The Medium Xbox Series X Review

Game: The Medium Publisher: Bloober Team  Developer: Bloober Team Genre: Horror

Players: 1  Age Rating: 18+ Other console/handheld formats: Xbox Series S 

Related sites: The Medium, Bloober Team

Polish developer Bloober Team have definitely become a developer known for their horror games, and even when they don’t make a proper horror game, they normally include some horror elements. Following the likes of Layers of Fear, Observer and The Blair Witch Project, The Medium takes inspiration from a number of classic horror games and is the most ambitious game that the company has ever made. 

As the title suggests, the game is very much about a Medium. Marianne is able to communicate with the dead and her talents extend to helping people who have passed away to move on into the spirit world. The game begins in the late 90s as she returns to her late foster father’s house to dress him for his funeral as well as to help him move on. It’s here where Marianne receives a phone call from a mysterious man called Thomas, which leads her to a derelict hotel filled with secrets. It’s definitely an interesting narrative, and one of the game’s biggest strengths, and with Marianne being alone for much of the game, it’s her lines of dialogue that add some character to the story. All the lines are delivered really well as well. 

If you’ve been following The Medium, you’ll know that this isn’t a game that would have been possible on previous generation consoles. One of the things that sets the game apart is its dual reality premise. This may sound like Silent Hill in theory, although it really does take the idea and run with it, particularly as you’ll see Marianne in both of these realities at once. This is all thanks to an interesting split screen idea. 

The Medium

Visually, the game looks really nice. Running at 30fps, there’s even some ray-tracing effects from time to time. Environments are also pleasingly varied over its running time.

One reality is the world in which we are all familiar with, while the other reality is basically the Spirit Realm, which comes across as a bit Hellish at times (thanks in part to taking inspiration from Polish painter Zdzislaw Beksinski) with its use of dusty oranges and grim surroundings of death and decay. Another difference here is that Marianne also has silver hair in this reality. The entire game isn’t played in this split screen mechanic, with the screen only splitting into two at certain points. It’s certainly an interesting idea, and when the screen is split down the middle, you have to remind yourself to keep an eye on both screens, otherwise you can miss something of importance, particularly with each reality looking so different from the other.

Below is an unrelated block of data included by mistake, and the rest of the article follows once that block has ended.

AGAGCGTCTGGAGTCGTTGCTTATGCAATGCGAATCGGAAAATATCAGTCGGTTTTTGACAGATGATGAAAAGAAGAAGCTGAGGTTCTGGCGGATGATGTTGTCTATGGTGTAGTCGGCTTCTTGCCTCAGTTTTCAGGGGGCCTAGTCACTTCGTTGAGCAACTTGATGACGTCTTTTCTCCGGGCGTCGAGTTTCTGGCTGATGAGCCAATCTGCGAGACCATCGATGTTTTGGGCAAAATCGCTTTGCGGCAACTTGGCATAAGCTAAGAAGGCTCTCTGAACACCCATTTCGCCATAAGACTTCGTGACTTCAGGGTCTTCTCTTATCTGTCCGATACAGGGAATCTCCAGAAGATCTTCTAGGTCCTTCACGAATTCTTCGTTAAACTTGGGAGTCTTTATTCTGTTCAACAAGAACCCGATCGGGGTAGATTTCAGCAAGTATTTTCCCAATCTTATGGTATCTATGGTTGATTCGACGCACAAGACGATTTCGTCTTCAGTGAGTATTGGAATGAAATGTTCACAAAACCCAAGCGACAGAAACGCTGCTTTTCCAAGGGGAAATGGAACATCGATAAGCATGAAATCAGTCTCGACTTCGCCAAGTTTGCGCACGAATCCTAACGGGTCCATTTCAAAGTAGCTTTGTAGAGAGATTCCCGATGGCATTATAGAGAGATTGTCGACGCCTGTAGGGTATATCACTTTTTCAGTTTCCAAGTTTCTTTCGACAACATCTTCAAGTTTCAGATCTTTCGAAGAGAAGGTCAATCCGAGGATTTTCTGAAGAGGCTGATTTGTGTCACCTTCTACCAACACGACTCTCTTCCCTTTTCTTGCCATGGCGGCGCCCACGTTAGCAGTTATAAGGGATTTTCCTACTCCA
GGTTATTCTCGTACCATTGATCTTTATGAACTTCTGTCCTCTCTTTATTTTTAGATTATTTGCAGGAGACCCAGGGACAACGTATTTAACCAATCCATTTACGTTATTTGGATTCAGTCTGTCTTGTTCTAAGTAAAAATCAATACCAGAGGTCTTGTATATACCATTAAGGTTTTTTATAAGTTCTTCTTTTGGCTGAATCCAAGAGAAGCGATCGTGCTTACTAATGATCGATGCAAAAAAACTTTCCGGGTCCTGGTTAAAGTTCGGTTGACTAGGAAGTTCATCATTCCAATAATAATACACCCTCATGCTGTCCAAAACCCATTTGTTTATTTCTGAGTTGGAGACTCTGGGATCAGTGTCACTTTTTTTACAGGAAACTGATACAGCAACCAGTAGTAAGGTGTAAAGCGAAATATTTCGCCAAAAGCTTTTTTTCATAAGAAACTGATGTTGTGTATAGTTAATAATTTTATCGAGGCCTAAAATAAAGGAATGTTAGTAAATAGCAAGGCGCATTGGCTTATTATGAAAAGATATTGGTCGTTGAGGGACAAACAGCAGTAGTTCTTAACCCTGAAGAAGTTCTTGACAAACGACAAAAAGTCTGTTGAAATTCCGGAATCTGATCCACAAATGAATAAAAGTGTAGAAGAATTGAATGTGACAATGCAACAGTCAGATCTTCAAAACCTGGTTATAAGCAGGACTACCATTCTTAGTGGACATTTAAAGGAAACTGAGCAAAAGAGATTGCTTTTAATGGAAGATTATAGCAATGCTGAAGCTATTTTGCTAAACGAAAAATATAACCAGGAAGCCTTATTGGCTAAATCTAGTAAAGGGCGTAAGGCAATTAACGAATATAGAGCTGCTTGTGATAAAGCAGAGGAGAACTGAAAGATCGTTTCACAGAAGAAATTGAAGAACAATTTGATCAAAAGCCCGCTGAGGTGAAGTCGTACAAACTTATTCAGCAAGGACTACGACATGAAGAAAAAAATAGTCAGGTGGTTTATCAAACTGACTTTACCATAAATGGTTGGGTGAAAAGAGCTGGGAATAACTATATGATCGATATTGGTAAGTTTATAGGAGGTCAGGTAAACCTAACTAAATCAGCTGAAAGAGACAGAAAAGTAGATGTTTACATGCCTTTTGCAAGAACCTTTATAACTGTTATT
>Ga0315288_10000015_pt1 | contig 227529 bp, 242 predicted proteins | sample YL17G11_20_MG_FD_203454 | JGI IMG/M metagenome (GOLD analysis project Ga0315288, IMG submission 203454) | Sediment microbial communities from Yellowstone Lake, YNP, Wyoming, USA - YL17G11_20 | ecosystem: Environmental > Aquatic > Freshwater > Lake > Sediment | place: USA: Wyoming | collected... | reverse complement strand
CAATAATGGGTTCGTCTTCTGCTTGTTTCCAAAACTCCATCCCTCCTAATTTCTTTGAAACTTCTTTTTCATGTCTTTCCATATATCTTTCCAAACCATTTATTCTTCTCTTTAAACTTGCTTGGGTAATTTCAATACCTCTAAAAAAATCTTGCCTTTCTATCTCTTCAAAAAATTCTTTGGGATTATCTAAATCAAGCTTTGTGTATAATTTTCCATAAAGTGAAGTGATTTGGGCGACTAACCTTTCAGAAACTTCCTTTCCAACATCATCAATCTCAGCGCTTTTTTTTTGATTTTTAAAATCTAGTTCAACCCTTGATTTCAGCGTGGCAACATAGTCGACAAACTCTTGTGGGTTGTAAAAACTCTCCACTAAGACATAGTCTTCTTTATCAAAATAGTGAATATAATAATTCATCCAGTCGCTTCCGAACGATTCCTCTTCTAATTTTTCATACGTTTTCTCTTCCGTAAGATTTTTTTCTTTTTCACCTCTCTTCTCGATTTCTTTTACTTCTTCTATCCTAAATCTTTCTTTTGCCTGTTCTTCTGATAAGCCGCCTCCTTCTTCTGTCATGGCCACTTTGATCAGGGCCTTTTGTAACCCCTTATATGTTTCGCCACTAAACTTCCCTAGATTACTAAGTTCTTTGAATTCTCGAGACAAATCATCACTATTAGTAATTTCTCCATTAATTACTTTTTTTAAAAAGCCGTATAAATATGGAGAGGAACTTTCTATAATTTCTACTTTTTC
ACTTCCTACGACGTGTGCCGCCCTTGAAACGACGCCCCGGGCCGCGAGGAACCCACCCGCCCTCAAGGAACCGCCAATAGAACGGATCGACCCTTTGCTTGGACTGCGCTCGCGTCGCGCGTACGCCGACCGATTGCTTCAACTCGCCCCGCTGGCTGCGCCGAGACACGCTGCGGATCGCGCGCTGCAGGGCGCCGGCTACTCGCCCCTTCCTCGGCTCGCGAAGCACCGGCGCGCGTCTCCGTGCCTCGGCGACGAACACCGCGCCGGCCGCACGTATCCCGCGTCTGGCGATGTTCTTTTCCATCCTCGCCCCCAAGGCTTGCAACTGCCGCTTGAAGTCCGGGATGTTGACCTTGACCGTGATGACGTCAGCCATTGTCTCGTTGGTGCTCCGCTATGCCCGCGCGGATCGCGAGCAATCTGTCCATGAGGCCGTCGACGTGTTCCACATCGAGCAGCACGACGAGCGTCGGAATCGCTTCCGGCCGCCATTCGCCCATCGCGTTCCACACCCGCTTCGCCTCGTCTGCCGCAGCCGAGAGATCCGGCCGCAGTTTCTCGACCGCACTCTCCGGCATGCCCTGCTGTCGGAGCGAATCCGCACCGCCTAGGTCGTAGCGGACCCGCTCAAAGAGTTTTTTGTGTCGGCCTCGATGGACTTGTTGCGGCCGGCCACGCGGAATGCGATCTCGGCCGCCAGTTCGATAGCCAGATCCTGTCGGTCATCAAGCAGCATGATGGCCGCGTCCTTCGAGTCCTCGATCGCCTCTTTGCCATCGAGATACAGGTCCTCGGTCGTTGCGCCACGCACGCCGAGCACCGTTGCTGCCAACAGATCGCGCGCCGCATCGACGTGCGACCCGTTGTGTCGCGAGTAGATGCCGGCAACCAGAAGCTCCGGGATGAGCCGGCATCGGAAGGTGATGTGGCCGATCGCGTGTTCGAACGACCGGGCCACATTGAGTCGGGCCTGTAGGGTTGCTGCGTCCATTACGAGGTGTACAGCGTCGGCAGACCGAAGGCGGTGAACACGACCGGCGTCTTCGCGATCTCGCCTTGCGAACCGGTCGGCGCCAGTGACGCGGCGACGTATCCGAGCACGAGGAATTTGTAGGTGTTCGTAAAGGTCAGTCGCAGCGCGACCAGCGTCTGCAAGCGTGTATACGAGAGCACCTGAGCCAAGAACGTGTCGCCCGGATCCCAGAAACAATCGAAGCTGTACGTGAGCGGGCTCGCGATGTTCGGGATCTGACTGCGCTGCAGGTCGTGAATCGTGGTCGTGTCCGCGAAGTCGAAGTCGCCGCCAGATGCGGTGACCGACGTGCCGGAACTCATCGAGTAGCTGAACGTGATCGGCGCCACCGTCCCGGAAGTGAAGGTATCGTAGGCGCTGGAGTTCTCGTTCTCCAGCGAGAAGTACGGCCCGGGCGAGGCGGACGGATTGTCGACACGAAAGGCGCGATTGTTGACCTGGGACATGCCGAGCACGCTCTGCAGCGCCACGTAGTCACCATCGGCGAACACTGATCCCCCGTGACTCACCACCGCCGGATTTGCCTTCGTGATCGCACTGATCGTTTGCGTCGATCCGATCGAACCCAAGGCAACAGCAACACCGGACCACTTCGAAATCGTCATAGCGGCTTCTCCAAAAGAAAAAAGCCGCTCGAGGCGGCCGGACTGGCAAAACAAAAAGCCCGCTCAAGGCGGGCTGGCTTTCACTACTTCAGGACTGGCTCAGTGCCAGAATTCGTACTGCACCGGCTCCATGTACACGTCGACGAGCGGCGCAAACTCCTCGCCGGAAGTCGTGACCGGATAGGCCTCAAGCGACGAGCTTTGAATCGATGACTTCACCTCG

As you might expect, the split screen mechanic also has some puzzling aspect to it, with actions in one reality helping you out in the other. Puzzles aren’t really that difficult, with many basically being about finding the correct item to use on the correct object, although a few of them did make me think a bit. Some puzzles have Marianne leaving her body, while others make use of spirit energy to shield yourself or as a blast of powerful energy. The puzzles may come across as a bit simplistic in some ways, which is disappointing given the amount of creativity that could have been placed into them with the gameplay mechanics, but they are still largely well designed and never block progress for an overly long time. 

The other portions of the game have you sneaking around the place to avoid an entity known as The Maw. There’s also moments in the game that you will be fleeing with the creature in hot pursuit, being that Marianne is frequently without any tools to fight back. It’s a chilling creature thanks to the size of it as well as the fact that it is often transparent, so isn’t easy to see. Then there’s Troy Baker’s brilliant voice performance, which really will send chills down many a spine. 

Compared to some of Bloober Team’s other games though, The Medium is less about the jump scares and more about the atmosphere. It certainly isn’t like, say, Man of Medan which attempts a jump scare over and over again. The game does have a very absorbing atmosphere though, with echoes (basically physical objects with snippets of story to tell) and documents also drawing you further into its spooky world. Sound design is also masterfully done and is fittingly spooky, while the music from Silent Hill’s Akira Yamaoka and Arkadiusz Reikowski is also really well done.

The Medium

As you can see here, both realities look completely different from one another.

Another effective thing about the game is its use of fixed camera angles. While such camera views aren’t always convenient in the way that you can find the controls feeling reversed upon the switching of a camera view, they are still very well used here, bringing to mind the likes of the older Resident Evil games as well as the Silent Hill series. 

The Medium may not be the deepest horror experience ever offered or the longest (it took me around 8 or 9 hours to complete) and feels like a slight missed opportunity from time to time, but it’s mostly effective in both its unusual mechanics, its cinematic presentation as well as for being a nostalgic throwback to horror classics from the past. There’s also a well-developed storyline, which has memorable moments and fantastic performances as well as a pair of beautifully realised dual worlds.